Chappelle’s degradation of these stereotypes is mirrored by his similar breakdown of the ‘N’ word. What makes this skit presentable to mixed audiences is that Chappelle uses the ‘N’ word to refer to the white family “Niggars,” when it is a clear reference to the racial slur. In fact, Chappelle phrases the family name no differently than in the manner he says the ‘N’ word, such as “Peace Niggars!” While some may argue that he only does this to produce cheap laughs and use offensive language on television, he is breaking down the word’s derogatory connotation by making it simply a family name. He makes clear what he is doing when he calls Frank Niggar, “Mr. ‘N’ Word.” Just as the name “Niggar” is just a family surname, the ‘N’ word is merely a word. Here, he undermines the power of the ‘N’ word by presenting it to the opposing race. Had he used an African American family, however, the skit would merely reiterate the historical self-hatred (Assata 31) among the Black community and perpetuate prejudices. But because the family is white, Chappelle is able to utilize the ‘N’ word in an unconventional setting and thus portray it as nothing more than a word to be made fun of. For instance, when Chappelle introduces Timmy Niggar to his wife, his wife actually mistakes him for another one of her African American acquaintances. This mix-up portrays the ‘N’ word as something not only used to refer to African Americans, while still being connected to its traditional use.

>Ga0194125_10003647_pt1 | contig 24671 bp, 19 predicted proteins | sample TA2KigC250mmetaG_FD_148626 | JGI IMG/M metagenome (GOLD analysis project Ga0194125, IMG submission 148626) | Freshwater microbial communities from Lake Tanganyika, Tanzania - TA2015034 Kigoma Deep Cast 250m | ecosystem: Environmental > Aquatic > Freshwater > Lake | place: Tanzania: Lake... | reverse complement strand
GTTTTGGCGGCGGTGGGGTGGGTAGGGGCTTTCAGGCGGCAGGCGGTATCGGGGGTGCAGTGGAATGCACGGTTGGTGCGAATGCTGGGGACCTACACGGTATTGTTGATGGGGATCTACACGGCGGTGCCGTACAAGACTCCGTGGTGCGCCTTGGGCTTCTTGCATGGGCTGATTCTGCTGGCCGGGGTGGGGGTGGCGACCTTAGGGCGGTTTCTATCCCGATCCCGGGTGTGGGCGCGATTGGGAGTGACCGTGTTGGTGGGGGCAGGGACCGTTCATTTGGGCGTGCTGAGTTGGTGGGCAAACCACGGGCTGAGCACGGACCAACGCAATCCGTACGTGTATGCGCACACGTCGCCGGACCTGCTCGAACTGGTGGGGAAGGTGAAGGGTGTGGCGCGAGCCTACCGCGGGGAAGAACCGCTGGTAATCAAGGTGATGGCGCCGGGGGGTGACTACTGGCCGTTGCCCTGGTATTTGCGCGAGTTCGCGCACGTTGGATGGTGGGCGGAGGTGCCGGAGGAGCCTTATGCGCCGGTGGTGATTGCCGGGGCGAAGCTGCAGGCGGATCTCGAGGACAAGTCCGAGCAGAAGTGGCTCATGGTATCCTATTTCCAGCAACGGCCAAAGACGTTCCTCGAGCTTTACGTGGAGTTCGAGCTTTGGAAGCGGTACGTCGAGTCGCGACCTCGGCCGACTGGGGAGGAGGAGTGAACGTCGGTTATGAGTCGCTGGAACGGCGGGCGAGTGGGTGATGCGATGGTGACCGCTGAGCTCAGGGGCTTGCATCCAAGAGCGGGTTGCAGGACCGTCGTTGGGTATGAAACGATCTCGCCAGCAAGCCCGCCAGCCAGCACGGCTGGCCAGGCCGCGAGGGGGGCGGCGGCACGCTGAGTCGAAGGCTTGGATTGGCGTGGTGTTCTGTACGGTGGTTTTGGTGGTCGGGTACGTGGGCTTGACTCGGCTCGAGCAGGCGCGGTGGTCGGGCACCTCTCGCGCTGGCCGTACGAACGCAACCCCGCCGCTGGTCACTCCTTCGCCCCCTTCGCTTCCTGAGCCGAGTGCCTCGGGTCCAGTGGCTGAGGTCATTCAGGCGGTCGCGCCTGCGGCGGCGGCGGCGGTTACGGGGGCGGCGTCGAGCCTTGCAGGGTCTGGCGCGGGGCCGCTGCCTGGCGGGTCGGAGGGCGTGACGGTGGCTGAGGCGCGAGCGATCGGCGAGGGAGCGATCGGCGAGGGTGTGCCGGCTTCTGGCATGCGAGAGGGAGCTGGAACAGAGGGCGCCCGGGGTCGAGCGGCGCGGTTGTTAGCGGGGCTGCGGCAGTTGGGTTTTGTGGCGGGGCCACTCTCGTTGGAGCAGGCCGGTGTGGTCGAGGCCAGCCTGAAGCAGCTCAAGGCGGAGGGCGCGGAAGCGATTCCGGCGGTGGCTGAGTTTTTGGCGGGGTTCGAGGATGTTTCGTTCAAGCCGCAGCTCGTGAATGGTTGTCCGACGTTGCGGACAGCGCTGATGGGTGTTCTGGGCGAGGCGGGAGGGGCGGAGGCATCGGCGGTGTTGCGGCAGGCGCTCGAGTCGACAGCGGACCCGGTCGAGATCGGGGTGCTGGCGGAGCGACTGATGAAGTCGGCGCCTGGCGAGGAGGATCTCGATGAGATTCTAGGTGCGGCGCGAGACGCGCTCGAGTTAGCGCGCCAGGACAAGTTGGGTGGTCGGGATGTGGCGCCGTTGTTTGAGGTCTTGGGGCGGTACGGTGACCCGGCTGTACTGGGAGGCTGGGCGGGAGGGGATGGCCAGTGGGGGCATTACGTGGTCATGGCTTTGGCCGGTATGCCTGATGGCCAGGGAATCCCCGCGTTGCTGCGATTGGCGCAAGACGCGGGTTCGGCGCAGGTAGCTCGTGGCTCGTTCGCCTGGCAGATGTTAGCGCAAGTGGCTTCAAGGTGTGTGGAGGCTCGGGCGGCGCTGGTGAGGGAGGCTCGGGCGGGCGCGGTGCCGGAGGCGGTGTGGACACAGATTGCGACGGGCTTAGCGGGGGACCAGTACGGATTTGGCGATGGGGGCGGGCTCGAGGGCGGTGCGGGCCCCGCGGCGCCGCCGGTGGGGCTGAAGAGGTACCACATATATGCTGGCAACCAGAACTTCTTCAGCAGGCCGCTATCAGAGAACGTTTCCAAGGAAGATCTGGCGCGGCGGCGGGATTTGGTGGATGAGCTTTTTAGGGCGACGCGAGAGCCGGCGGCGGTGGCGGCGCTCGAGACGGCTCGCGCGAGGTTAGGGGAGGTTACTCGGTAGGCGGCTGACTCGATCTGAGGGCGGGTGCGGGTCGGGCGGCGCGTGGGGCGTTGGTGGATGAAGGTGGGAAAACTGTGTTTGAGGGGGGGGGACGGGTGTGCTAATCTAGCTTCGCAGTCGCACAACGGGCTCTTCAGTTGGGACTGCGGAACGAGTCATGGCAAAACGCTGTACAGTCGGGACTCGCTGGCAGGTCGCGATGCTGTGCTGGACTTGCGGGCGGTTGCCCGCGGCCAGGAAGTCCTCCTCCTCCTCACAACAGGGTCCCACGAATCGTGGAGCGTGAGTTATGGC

Yet another layer of critique present in “The Niggar Family” addresses how Whites are more socially accepted than the opposite race. In the skit, the white “Niggars” can get away with having such an offensive term as their last name as well as possessing some of the negative qualities that stereotypically black people are said to have. This notion focuses on the day-to-day cases, as well as historical incidents, in which African Americans are persecuted and scrutinized for their actions more heavily than Caucasians. This inequity is also a source of laughter for audience members, and Chappelle makes them aware of this disparity with his concept of a family that seems to resemble a Black family, but is more socially acceptable because they are white.